Shut Up, I’m Writing!

Editor’s Note: This is a guest post by Josh Irby. Josh is a writer and author of Meeting Miss Irby. He lives in Sarajevo, Bosnia-Herzegovina with his wife and three children where they help university students tell better stories with their lives. Follow him on twitter @sarajevojosh or his blog.

My life is noisy. With three small children and a fourth having just arrived, it’s hard to find a quiet place to think at home.

At work, I lead a team of 12 people. There are always questions to answer, teammates to encourage, problems to solve. Often, writing is drowned out by the noise. Sometimes I just want to shout,

Shut up! I’m writing!

Shut Up, I'm Writing
Photo Credit: Drew Coffman via Compfight cc

But recently, I’ve realized these external voices are not the problem. They are not the greatest threat to my writing. There are three voices that will drown out my writing if I don’t control them — and they all live inside my head.

The Critic

The Critic sits in a high back chair somewhere in my subconscious immaculately dressed and flipping through a classic novel. I can tell by his smug smile that he has high standards.

Nothing is ever quite good enough for him, and he’s proud of the fact.

He knows that he is the secret to my creative success. His ability to distinguish between good and bad writing is what makes my voice unique.

Without the Critic, my words would blend into the noise of our information age. He gives my writing voice an edge. But he is also my worst enemy.

I sit at my desk, fingers resting on the keys.  He leans forward in his chair, straightens his double Windsor, and stairs up at me under lowered eyebrows. As I type, he whispers:

  • “Not good enough.”
  • “Are you sure you want to say it that way.”
  • “Tired and overused.”
  • “That sucks!”

I hit the backspace and feel my fingers tense. An hour later, I’m still staring at a blank page. And a blank page is a writer’s kryptonite.

How to silence the Critic

You have to be straightforward and clear with the Critic. Thank him for all he contributes to your creative voice. Then tell him to shut up.

He is not needed right now. He will have his opportunity to tear your work to pieces in time — just not now. For the time being, he can shut up and go back to his novel.

The Cynic

It’s noon, and the Cynic is snoring on the couch. He’s wearing undersized jeans and oversized headphones. The music is loud. He says he turns it up to drown out the stupid things people say.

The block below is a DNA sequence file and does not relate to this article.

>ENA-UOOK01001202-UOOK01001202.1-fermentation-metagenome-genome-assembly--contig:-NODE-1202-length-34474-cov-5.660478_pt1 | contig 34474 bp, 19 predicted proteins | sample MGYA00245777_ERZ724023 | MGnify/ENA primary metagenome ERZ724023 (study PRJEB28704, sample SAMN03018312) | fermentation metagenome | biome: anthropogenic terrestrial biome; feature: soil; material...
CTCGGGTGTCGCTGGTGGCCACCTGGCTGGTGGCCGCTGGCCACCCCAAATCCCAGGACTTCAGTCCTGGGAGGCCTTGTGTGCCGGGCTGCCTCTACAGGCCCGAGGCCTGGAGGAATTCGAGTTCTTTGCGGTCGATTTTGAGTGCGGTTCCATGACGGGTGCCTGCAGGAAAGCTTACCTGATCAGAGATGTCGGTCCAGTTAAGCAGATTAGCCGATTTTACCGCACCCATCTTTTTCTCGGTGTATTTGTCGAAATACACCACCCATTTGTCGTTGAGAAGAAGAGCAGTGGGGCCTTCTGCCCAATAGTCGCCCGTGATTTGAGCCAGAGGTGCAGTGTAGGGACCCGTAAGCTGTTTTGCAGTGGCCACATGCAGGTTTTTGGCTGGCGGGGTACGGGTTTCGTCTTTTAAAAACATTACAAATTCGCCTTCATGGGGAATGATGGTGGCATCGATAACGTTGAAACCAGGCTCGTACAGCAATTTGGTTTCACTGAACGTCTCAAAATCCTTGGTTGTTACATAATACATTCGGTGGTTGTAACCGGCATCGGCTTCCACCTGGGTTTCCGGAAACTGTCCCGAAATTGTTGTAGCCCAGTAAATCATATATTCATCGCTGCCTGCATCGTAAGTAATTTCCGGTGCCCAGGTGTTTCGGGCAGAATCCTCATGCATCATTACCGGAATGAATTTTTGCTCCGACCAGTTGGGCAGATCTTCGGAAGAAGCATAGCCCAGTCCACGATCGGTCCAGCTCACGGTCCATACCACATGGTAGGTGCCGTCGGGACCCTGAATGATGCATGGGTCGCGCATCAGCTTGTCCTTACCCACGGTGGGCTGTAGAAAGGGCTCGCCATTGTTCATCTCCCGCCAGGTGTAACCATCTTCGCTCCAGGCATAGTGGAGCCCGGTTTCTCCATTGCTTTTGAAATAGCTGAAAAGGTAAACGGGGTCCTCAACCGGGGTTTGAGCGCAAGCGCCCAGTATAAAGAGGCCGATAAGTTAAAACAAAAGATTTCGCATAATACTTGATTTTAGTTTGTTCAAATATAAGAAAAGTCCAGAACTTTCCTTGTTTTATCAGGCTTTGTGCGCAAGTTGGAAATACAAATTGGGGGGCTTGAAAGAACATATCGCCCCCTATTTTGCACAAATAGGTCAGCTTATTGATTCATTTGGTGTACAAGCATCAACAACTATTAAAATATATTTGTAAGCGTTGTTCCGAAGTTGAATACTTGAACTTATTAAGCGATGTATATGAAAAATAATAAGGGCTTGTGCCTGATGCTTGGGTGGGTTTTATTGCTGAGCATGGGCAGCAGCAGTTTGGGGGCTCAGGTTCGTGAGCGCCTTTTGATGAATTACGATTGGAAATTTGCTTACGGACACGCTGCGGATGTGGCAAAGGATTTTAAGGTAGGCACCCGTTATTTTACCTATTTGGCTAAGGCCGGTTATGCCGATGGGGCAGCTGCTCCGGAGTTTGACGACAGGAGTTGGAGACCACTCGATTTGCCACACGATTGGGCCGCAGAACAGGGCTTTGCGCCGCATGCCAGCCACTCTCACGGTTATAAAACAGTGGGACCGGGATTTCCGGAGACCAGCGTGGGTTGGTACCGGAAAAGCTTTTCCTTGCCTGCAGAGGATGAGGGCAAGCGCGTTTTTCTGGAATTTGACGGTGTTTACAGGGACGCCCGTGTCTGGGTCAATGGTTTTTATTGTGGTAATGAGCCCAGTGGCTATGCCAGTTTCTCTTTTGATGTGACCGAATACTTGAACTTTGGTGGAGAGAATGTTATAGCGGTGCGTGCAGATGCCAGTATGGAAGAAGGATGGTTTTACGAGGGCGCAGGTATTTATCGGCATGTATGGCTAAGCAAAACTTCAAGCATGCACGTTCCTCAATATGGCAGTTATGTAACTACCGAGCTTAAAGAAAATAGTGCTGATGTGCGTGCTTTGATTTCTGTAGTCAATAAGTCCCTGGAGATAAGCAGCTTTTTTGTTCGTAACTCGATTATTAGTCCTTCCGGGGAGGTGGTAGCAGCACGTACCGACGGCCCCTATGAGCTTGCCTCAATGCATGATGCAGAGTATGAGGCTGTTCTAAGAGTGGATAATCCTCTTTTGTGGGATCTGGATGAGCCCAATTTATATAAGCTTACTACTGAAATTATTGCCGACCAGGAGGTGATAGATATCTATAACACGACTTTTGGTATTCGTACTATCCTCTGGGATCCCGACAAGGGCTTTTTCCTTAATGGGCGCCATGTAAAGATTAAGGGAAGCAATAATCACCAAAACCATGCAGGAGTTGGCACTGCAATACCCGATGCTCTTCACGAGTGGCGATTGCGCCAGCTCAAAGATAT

He wakes up and sees me staring at the blank page on my computer.

“Did you check your blog views for yesterday?” he asks. “Pretty low. This month is about half of last month.”

I try not to listen, but his words fall heavy. He sits up and pretends not to watch. I type.

“You know that no one’s listening, right?” he mutters under his breath.

My fingers move over the keyboard. Suddenly, a sentence forms on the page. It feels right. I read back over it and my blood pumps harder. It’s good!

From the couch I hear a sarcastic groan, “Wow, that’s an original sentence! You’re doing a great Jeff Goins imitation.”

Backspace. Blank page. Kryptonite.

I think of all the other things I could do with my time. I wonder if the world really needs another writer. I consider quitting.

The Cynic smirks and lies back down.

How to silence the Cynic

Unlike the Critic, the Cynic contributes nothing to your writing. He’s a freeloader and nuisance. One day, when he’s at the store, pack up all his things and leave them in the front yard. When he comes back, he will get the point.

Oh, and leave him a note:

Cynicism is easy. Creativity is hard. I choose to create. So, shut up, I’m writing.

The Doubter

The Doubter sits at the kitchen table, her wrinkled hands clasped together and gray hair tightly wound in a bun. She stares at me with worried eyes, shifting in her wooden chair.

I have finally begun to fill my blank page and it feels good. There is no thrill like an idea coming together into a clear message. I read back over the first draft with excitement.

A shaky voice drifts from the kitchen, “What are you working on?”

I don’t even look up from my work. I am zeroed in. “My book.”

“Oh honey, I know you really want to publish a book. You know I love your writing, but do you think anyone will publish it? I mean, the publishing industry these days…” Her voice fades.

I type.

“Maybe you should set your goals a little lower. I just don’t want to see you get hurt. You know, your Aunt Jean tried to publish and you remember what happened to her.”

I squint my eyes and try to focus. She’s getting to me.

“Your family loves you. Isn’t that enough? I mean, why go out into the big world and risk the pain? It is jungle out there.”

I save my work and close the computer. I need some fresh air.

How to silence the Doubter

First, thank the Doubter for caring about you so much that she’s concerned for your comfort. Then tell her plainly, “Some things are worth getting hurt over.”

Maybe you will get hurt. Maybe you’ll be rejected. But this dream is too big to quit over a little pain. You would rather experience the sharp pain of failure than the dull agony a dead dream (tweet that if you agree).

Then kindly say those five wonderful words:

Shut up, I’m writing.

What internal voices do you need to silence? How do you clear your head? Share in the comments.

Josh is a writer and author of Meeting Miss Irby. He lives in Sarajevo, Bosnia-Herzegovina with his wife and three children where they help university students tell better stories with their lives. Follow him on twitter @sarajevojosh or his blog.

Hi, I’m Jeff. Can I send you something?

Hi, I’m Jeff. Can I send you something?

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